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Biology Faculty

Undergraduate Research is Spelman's Secret Sauce

As a top producer of Black women with doctorates in scientific fields, Spelman’s undergraduate research initiatives aim to build on and expand its strong outcomes across all disciplines.

Undergraduate ResearchWhen Janina Jeff, Ph.D., C’2007, entered Spelman College, she majored in biology and set her sights on a career in medicine. Then the New Orleans native earned an A in genetics class and felt she had found her calling. Her interest in genetics was further stoked while conducting research in a Spelman genetics lab using bioinformatics data analysis, where she discovered her passion for using genetics to study health disparities. As a Research Initiative for Scientific Enhancement scholar, she received a salary to work in a research lab of her choosing, program support, and mentoring to further explore her interests. Also, as a RISE scholar she developed her networking skills and gained confidence by presenting her research at conferences across the country.

In 2012, she became the first African American to earn a doctorate in genetics at Vanderbilt University. Now Dr. Jeff travels the world as a global bioinformatics geneticist for Illumina, a San Diego-based biotech company.

“As I got to do research and present at conferences across the country, a light bulb went off. I get to do what I love and travel the world doing it,” she said. “Spelman gives interdisciplinary training on how to network, how to be a good communicator, and how to express your value. That’s unique. It really helped propel me in my career.”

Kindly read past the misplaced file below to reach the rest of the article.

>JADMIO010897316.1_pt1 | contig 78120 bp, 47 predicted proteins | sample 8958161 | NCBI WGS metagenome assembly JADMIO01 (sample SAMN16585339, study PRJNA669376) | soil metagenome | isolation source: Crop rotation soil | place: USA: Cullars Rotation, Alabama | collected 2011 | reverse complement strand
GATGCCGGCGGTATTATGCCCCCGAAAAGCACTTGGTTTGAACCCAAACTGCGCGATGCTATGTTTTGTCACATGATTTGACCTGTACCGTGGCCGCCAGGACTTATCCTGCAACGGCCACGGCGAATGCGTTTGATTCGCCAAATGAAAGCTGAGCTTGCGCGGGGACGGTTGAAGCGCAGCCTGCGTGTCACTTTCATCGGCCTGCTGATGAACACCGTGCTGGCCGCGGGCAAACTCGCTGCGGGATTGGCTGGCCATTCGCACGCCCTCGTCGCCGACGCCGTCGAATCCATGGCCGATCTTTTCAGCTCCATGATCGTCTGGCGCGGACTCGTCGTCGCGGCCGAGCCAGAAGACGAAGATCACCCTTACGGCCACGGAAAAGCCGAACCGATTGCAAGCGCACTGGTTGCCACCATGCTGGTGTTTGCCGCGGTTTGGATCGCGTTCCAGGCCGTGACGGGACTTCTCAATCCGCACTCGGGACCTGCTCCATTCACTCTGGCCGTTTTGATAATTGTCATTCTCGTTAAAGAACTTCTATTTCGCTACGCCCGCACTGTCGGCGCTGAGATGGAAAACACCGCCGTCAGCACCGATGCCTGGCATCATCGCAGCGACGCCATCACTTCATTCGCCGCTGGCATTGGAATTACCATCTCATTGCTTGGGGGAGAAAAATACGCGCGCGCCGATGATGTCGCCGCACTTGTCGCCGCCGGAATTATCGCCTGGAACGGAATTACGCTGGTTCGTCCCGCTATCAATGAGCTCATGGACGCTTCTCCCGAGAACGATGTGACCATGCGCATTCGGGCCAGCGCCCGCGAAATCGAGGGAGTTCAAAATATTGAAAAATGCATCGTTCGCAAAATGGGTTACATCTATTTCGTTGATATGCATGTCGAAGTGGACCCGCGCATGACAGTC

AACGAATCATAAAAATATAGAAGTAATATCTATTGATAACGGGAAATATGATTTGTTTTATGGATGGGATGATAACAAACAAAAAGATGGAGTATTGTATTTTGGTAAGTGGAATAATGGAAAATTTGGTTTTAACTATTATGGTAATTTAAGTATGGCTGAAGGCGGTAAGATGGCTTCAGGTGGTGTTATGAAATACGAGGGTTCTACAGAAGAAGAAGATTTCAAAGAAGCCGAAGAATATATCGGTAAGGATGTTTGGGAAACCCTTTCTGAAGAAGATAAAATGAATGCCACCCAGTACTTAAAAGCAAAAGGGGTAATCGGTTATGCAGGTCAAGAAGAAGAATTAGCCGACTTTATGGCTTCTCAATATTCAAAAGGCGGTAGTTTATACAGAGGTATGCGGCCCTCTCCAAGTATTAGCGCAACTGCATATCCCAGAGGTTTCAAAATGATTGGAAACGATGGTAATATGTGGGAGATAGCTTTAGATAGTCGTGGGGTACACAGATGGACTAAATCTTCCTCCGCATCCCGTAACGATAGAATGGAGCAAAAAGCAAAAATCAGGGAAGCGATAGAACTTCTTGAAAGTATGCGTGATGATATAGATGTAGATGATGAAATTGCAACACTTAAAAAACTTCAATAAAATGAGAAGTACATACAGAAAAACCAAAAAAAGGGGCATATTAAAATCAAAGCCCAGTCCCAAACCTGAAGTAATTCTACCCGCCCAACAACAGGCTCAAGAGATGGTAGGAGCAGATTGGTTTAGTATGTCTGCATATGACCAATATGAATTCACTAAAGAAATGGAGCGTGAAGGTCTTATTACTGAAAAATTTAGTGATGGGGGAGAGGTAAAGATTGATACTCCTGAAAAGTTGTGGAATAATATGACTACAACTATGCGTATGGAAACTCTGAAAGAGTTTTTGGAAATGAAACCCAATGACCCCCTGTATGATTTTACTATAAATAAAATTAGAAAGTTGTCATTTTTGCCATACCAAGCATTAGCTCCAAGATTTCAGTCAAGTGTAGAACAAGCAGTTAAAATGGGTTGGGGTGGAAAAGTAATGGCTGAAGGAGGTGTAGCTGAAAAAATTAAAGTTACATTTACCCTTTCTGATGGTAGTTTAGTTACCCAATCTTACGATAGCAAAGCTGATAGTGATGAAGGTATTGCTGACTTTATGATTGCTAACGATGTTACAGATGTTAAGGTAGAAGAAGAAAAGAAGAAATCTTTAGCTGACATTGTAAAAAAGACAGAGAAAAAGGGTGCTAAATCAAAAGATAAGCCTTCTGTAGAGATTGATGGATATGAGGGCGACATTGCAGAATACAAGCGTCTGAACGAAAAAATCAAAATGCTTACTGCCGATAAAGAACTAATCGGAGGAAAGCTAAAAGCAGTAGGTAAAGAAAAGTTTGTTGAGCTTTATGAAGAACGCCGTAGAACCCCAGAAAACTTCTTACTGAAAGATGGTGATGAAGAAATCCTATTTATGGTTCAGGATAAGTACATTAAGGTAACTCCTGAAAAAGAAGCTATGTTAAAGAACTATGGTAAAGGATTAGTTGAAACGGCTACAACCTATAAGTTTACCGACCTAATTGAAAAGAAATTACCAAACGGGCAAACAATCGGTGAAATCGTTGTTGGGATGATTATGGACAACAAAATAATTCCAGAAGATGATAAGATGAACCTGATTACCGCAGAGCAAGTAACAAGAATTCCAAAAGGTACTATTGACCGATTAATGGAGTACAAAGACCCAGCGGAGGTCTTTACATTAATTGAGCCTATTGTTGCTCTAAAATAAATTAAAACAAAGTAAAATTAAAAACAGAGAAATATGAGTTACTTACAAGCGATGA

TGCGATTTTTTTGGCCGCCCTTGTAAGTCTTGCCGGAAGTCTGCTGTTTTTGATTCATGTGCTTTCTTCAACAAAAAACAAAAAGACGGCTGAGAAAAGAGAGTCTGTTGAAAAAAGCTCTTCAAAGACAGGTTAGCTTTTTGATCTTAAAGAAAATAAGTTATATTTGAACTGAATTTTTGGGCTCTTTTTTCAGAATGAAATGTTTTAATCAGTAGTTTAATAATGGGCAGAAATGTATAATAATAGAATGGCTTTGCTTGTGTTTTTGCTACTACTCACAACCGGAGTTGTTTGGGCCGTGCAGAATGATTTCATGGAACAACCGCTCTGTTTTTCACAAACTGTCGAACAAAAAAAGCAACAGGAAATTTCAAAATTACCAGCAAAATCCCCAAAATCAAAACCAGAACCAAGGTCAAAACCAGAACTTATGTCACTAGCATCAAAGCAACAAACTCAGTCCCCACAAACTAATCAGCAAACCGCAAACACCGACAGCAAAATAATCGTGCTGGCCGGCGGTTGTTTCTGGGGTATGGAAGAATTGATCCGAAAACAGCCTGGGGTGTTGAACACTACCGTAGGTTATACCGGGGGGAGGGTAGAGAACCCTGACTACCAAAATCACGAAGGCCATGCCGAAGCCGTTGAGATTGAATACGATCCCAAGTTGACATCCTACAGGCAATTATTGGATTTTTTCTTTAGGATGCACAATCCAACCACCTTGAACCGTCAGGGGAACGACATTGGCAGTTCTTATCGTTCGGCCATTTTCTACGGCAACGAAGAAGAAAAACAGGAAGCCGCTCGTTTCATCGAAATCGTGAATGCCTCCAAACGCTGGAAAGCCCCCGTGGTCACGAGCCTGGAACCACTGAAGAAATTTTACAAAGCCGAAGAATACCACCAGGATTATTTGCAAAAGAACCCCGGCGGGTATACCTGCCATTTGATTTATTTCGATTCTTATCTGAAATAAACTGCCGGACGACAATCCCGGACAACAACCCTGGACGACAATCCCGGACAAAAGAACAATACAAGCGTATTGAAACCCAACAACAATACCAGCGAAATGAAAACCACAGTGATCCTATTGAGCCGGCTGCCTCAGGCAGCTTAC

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Top Producer of Black Women Who Earn Doctorates in STEM Fields

As a key component in the unique formula of a Spelman education that includes global studies, leadership and sisterhood, undergraduate research has become a significant factor in the College’s mission to transform students into solution oriented global leaders. Undergraduate research also has played a significant role in the College’s national recognition as a top producer of Black women who earn doctorates in science, technology, engineering and mathematics fields.

According to a 2002-2011 report from the National Science Foundation, the College is ranked No. 2 of the top 10 baccalaureate-offering institutions in producing Black doctorate recipients in STEM. In the past few years, the College has been building on its success in STEM by requiring undergraduate research across all disciplines as a cornerstone of the Spelman experience – a student-centered liberal arts curriculum that fosters critical thinking and inquiry. 

“Research is one place where students can see the relevance of their discipline and how it influences the world,” -  Leyte Winfield, Ph.D.

“Research is one place where students can see the relevance of their discipline and how it influences the world,” said Leyte Winfield, Ph.D., associate professor of chemistry.

“In addition, research allows students to engage in the discipline beyond the classroom in a hands-on, experiential environment. These experiences complement the curriculum and are often the reason and the foundation for students pursuing graduate degrees.”

How Students Benefit From Research

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Office of Undergraduate Research